How do colour-changing lipsticks and blushes work? The science

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How to cite: Wong M. How do colour-changing lipsticks and blushes work? The science. Lab Muffin Beauty Science. January 4, 2024. Accessed June 21, 2024. https://labmuffin.com/how-do-colour-changing-lipsticks-and-blushes-work-the-science/

Have you seen colour-changing lipsticks and blushes online? A lot of these claim to “adjust” to your skin’s pH to give a personalised shade… but is it just a gimmick?

Here’s the chemistry behind these products.

Colour-changing ingredients

Red 27

Most colour-changing products – whether lipsticks or blushes – contain an ingredient called Red 27, also listed as CI 45410 (it’s also called Phloxine B when used in biology). This is a dye with a structure that changes depending on the conditions – one structure is colourless, while the second, more charged structure is a cool fuchsia pink.

Red 27 colour changing lipstick

The “magic” happens when it changes from the colourless structure to the pink structure. When there’s no water around it’s colourless, since water makes the charged pink structure more stable. It’s also colourless when there IS water around, but it’s below pH 2.5. When there’s water around AND it’s above pH 4.0, it’s pink. In between pH 2.5 and 4.0, there’s a mixture of both structures, so it goes from lighter to darker pink.

Colour-changing products have water-free formulas, so the Red 27 is colourless inside the tube. A lot of the time, the product is tinted to a different colour with other ingredients – green is common, since green changing to pink is pretty dramatic!

Your skin and lips have lots of water (water is evaporating through your skin all the time – it’s called transepidermal water loss, or TEWL). So after you apply it, the Red 27 reacts in the watery environment and turns pink, and you see the colour.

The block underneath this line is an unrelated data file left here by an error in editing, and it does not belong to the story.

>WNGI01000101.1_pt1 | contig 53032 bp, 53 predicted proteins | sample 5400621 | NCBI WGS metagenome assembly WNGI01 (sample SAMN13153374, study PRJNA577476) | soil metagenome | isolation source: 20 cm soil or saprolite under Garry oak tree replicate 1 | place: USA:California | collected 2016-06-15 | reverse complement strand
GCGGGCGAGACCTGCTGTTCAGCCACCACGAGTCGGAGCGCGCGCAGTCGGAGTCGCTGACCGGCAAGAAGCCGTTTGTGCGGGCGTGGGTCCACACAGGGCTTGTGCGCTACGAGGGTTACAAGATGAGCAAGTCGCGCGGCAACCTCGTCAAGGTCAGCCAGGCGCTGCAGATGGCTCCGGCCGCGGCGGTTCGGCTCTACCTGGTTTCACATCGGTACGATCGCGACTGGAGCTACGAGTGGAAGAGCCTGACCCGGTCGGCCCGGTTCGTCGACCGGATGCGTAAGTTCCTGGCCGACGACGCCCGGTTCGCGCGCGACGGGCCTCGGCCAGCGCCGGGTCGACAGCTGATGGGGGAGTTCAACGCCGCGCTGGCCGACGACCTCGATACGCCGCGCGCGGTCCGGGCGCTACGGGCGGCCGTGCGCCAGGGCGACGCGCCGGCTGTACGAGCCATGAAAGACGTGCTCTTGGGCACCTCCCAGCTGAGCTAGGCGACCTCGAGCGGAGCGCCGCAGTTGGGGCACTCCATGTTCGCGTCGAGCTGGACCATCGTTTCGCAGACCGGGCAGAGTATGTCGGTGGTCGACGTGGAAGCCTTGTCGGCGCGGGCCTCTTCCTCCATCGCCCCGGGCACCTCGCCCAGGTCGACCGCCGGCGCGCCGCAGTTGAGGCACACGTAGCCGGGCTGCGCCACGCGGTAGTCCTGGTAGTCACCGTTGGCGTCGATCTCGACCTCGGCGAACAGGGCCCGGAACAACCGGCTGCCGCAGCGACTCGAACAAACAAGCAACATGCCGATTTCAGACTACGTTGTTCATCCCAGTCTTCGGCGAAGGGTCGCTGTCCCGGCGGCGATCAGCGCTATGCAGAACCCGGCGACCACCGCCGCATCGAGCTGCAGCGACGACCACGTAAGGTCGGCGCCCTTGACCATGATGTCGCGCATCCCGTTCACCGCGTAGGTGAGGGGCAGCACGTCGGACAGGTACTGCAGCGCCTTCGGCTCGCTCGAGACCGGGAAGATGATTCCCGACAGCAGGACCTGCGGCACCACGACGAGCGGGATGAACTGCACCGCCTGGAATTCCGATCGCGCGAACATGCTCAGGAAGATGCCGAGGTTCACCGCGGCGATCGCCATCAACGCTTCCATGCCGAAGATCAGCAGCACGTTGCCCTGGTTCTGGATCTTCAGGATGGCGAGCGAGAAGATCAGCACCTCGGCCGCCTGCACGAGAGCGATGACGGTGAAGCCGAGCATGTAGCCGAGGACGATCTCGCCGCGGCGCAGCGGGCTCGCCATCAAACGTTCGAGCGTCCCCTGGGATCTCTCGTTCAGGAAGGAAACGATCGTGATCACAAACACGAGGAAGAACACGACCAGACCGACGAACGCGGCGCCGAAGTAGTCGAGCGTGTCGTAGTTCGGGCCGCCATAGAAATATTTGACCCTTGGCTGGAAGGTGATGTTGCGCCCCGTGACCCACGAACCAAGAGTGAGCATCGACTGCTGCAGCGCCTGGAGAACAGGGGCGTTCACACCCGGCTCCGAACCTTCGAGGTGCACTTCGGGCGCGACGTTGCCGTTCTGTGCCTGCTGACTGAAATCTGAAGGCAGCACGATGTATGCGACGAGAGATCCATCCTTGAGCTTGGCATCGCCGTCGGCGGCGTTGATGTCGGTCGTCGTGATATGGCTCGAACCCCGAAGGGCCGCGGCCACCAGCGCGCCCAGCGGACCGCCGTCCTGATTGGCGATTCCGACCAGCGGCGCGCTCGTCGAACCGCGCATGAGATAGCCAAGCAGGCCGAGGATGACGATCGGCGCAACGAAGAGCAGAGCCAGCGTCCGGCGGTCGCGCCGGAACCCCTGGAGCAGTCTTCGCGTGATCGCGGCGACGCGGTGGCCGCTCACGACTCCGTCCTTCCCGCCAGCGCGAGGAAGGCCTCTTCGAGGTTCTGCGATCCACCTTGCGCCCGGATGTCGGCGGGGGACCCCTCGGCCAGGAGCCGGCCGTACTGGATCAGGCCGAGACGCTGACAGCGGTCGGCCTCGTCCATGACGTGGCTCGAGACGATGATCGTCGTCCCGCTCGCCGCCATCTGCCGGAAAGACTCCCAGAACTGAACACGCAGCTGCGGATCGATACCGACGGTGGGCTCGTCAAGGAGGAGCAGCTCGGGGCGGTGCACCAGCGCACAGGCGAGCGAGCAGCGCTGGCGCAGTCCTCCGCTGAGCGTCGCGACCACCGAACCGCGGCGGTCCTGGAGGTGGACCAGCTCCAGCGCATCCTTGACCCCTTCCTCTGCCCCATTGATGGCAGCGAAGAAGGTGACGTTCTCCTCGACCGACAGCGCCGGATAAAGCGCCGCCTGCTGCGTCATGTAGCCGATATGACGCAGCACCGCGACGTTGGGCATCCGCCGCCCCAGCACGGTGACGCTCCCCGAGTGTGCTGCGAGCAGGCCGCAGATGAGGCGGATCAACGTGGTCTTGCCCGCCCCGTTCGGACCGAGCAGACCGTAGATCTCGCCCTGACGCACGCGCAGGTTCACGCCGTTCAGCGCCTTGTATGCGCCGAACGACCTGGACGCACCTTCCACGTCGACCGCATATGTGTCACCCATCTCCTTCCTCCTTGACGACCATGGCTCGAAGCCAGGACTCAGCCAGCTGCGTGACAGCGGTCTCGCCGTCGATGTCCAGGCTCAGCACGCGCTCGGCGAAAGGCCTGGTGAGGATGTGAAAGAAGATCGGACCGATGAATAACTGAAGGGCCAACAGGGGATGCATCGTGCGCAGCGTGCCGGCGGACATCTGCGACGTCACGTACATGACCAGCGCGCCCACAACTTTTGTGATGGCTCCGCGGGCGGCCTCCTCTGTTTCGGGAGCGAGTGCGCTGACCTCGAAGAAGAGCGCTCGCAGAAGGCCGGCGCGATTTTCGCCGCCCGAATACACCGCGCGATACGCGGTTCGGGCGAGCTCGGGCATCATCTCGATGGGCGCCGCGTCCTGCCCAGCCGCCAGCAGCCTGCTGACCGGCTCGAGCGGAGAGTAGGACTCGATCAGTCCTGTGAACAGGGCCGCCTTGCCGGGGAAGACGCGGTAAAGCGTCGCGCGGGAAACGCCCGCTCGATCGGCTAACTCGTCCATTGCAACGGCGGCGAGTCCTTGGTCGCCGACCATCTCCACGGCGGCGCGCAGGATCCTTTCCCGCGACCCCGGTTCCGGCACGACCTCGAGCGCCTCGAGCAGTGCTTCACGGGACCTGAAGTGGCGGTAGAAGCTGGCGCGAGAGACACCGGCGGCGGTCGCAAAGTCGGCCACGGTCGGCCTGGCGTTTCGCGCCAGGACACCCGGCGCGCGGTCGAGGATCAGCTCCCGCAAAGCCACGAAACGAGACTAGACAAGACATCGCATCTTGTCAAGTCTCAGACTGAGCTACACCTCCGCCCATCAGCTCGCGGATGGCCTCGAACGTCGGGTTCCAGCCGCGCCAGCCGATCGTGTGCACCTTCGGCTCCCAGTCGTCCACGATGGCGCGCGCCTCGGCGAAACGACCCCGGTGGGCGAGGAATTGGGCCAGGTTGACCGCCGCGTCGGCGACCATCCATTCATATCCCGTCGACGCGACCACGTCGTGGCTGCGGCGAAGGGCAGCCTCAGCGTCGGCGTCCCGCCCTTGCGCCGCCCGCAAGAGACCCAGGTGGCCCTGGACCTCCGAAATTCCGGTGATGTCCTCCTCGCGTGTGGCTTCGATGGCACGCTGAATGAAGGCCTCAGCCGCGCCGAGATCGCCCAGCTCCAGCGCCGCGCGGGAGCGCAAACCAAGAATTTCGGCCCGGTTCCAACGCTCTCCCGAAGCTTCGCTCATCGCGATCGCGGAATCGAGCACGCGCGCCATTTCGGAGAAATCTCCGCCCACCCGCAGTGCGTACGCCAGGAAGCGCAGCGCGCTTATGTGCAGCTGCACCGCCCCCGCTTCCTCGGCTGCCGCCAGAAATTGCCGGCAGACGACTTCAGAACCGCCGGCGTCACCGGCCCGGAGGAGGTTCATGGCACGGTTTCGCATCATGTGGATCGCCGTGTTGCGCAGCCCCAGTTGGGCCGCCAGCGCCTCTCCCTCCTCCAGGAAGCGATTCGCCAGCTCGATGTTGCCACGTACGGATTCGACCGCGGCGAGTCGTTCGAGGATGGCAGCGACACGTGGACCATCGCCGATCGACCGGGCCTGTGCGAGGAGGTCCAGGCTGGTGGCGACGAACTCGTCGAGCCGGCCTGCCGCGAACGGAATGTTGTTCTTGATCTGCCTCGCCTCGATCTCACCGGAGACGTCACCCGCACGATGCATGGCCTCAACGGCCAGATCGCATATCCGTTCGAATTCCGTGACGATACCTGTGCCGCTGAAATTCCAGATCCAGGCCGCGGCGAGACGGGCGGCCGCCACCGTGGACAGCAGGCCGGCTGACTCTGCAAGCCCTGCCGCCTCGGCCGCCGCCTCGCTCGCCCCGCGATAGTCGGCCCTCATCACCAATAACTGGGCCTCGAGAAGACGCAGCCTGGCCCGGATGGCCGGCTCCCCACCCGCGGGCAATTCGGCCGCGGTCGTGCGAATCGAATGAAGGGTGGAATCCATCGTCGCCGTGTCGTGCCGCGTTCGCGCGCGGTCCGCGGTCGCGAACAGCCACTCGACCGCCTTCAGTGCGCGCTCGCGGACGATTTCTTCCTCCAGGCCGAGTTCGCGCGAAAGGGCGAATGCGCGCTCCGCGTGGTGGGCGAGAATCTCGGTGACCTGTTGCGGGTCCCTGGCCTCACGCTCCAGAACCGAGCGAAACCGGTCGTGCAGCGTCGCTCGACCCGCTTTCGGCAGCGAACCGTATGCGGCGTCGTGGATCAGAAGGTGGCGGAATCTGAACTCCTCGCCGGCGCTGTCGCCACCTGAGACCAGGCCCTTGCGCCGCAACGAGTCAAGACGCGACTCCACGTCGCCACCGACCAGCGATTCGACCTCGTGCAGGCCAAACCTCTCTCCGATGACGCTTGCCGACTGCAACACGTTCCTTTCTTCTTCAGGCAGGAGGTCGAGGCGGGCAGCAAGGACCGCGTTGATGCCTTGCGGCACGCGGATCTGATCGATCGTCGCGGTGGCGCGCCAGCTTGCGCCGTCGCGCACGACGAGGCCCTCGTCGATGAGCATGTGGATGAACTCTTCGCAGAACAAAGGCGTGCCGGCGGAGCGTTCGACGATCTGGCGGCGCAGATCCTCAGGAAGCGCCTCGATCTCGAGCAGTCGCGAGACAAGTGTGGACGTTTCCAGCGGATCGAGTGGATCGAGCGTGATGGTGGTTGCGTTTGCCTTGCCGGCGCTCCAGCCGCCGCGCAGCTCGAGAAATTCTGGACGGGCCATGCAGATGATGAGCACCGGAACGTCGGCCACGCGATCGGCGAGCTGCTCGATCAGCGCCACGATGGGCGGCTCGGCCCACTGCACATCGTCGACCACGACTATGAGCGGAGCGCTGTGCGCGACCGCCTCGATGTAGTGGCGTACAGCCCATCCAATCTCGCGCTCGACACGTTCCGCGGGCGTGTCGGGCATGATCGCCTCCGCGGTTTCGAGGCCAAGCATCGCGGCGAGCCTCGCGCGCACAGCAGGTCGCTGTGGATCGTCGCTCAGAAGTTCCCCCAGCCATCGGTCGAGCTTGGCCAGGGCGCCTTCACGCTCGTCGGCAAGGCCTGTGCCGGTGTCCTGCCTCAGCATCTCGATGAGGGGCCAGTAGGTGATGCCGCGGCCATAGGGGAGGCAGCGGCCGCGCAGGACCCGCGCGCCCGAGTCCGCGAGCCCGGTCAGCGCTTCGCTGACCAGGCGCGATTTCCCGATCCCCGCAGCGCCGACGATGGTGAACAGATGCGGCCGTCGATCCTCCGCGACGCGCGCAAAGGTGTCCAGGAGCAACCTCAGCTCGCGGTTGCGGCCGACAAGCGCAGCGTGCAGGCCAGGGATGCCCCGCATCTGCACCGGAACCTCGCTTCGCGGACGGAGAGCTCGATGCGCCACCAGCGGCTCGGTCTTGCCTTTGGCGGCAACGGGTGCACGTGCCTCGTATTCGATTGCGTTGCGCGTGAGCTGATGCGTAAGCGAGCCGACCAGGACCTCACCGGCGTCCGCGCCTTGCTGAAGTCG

Here’s what Red 27 looks like in Bourjois Rose Exclusif gloss, swatched on a tissue – I swatched the bottom swatch first and let it react with moisture in the air, before adding the top swatch and taking a photo:

red 27 dry vs wet

Is it a “custom” shade? Well, pH 2.5 is very low – your skin’s pH is somewhere around 5, and saliva is around 6.7. For comparison, lemon juice is around pH 2.3. So on anyone’s skin or lips, Red 27 is almost definitely going to be in its pink form – the only “custom” part is that it’s somewhat sheer, being a dye, so it can be buildable… just like any other sheer product.

This also explains why so many “personalised” lipsticks are just a cool pink shade – because Red 27 creates just the one pink shade. Red 27 is also used in a bunch of non-colour-changing products, since the dye stains the lips slightly for longer wearing colour.

Colour-changing products with Red 27:

Red 21

Red 21, also listed as CI 45380, is less common in colour-changing products. It’s also colourless when dry, but turns into a slightly warmer red colour when wet (in biology, it’s called Eosin Y – the “Y” stands for “Yellowish”). It starts turning pink above pH 0.0 and stops changing at pH 3.0, so again, there isn’t really any “custom” colour happening, aside from how much you apply. But compared to Red 27, it’s a bit more flattering for people with warmer skin.

It’s in some of Dior Addict Lip Glow Oils, but annoyingly the range includes both Red 21 and Red 27 in their “may contain” list. Here’s a swatch of Coral, which should be mostly Red 21:

Red 21 Red 27 colour changing

Red 21 is also in Givenchy Rouge Interdit Vinyl Noir Revelateur (older version of this Givenchy balm), which I’ve swatched on a piece of tissue, then dripped water on the right side (I was a bit slow with the camera, so the left side was also starting to turn pink from moisture in the air):

givenchy noir revelateur

Products with Red 21:

Side note: This is the same chemistry that happens with pH indicators – for example, litmus is red below pH 6 (acidic) and blue above pH 8 (alkaline or basic), and purple in the middle when it’s a blend of the two colours.

Products shown were provided as PR samples, which did not affect my opinion. This post also contains affiliate links – if you decide to click through and support Lab Muffin financially (at no extra cost to you), thank you! For more information, see Disclosure Policy.


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